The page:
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YACC: Further usage

YACC: Further usage

Grammar rules


thing1 thing2 thing3 . . .


name things name : things ;
...{name}... ... name ...
LEX (may not recurse) YACC (may recurse)


name : thing1 $\vert$ thing2 ; name : thing1 ;
  name : thing2 ;

use either form (LEX omits name : and ;)
LEX can also handle single-character alternatives using [ ]


use an empty alternative (or ? with LEX) ..

repetition (1 or more)

(thing)+   name : thing $\vert$ name thing ;
  or name : thing $\vert$ thing name ;

optional (0 or more)

(thing)*   name : $\vert$ name thing ;
  or name : $\vert$ thing name ;


number : digit | number digit ;
digit  : '0' | '1' | . . . | '9' ;

Example of equivalent LEX and YACC grammar rules

Left and right recursion

We will use two different grammars, one right recursive:  exp : id | id '+' exp ;

and one left recursive: exp : id | exp '+' id ;
to recognise a + b + c as a expression.
(Assume that we can recognise and convert a and b and c to identifiers somehow - they are only used here to make the form of the parse trees clear.)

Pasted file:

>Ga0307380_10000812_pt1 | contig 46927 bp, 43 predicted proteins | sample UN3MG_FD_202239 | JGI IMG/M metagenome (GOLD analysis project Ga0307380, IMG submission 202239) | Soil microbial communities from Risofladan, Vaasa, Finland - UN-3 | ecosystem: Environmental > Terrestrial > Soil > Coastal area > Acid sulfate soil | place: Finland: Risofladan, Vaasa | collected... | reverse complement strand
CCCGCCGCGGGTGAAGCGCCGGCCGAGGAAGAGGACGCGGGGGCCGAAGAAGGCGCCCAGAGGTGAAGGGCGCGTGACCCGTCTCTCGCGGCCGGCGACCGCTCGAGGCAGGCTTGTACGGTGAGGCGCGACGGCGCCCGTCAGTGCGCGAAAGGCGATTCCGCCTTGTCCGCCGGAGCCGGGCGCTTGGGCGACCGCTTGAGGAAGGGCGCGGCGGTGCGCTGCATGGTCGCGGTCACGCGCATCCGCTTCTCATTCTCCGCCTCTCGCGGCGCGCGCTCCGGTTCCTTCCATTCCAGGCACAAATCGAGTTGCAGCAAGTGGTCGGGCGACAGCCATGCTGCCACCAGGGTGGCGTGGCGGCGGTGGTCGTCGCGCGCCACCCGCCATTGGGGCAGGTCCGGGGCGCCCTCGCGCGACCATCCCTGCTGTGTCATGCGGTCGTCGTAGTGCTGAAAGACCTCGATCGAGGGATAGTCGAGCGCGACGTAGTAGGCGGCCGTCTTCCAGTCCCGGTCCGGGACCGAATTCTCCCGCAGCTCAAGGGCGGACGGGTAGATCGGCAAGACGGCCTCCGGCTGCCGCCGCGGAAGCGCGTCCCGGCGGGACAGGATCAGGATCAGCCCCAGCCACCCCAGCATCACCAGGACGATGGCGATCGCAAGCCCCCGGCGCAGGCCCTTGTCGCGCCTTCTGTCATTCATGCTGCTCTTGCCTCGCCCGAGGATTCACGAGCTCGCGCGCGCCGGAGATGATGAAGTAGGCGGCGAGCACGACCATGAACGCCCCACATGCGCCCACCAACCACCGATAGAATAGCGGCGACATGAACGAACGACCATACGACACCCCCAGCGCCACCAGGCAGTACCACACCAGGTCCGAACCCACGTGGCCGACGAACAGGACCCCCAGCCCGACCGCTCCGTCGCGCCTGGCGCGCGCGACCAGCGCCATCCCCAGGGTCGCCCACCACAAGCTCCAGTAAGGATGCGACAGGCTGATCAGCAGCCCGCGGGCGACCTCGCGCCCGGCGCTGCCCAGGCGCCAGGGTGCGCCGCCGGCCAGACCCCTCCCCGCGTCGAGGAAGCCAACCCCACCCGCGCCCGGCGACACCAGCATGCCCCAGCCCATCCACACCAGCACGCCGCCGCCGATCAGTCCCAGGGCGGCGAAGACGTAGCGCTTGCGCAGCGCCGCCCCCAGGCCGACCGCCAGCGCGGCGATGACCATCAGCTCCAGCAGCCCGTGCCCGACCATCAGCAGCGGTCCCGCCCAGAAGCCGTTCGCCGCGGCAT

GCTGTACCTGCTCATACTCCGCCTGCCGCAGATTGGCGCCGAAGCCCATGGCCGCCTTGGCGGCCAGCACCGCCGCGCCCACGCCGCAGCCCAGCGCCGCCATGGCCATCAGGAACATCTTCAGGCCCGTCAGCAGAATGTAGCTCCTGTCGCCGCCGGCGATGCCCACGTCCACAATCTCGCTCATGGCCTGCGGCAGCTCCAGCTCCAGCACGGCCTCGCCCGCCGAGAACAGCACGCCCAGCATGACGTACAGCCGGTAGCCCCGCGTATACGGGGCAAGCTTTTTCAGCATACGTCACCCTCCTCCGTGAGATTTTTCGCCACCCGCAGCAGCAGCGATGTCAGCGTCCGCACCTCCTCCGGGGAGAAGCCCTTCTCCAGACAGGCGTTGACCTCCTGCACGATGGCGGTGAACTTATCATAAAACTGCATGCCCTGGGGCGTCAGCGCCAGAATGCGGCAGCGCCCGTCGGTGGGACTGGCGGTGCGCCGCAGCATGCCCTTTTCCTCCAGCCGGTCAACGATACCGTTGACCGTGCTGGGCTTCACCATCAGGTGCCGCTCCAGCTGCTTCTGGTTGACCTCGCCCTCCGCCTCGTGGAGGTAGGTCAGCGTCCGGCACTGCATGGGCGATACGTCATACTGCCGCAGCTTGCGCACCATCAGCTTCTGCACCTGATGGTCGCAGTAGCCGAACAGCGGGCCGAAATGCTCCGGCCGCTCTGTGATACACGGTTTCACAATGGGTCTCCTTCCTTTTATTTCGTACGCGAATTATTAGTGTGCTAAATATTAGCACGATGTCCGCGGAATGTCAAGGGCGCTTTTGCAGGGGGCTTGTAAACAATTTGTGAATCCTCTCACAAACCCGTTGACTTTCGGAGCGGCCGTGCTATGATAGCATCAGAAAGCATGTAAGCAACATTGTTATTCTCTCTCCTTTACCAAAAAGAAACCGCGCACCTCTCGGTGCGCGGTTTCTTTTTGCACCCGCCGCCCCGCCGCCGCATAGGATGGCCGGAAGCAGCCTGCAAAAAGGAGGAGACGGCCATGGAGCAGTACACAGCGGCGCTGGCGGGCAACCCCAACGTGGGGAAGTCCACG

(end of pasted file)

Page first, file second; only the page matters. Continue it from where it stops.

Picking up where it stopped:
With both grammars, the form that expression nodes of the parse tree can take is limited - either a single identifier or else a + with an identifier on one (specified) side and an expression on the other (i.e. another node). Therefore we have one node for each identifier. Of the three expression nodes this implies, one will be just an identifier, and the other two will also contain the two +s and subexpressions.

Example parse tree and equivalent fully-bracketed expression for left-recursive and right-recursive grammars:

\put(7.8,11.8){\line(-1,-1){2.2}} % /
... \put(8,4){b}
\put(0.8,3.8){\line(0,-1){2.2}} % \vert

(((a) + b) + c)


\put(2.8,11.8){\line(-1,-1){2.2}} % /
\put(10.8,3.8){\line(0,-1){2.2}} % \vert

(a + (b + (c)))


Therefore right recursive grammars should be used for right associative operators, and left recursive grammars for left associative operators.

Getting actions in the right order

e.g. part of a Pascal declaration:

         decl   : idlist ':' typeid ;
         idlist : id | idlist ',' id ;

Each id recognised in idlist should be declared to be of type typeid. e.g. for a , b : real we want to declare a and b to each be real:

\put(39.8,11.8){\line(-1,-1){2.2}} % /
\put(8.8,3.8){\line(0,-1){2.2}} % \vert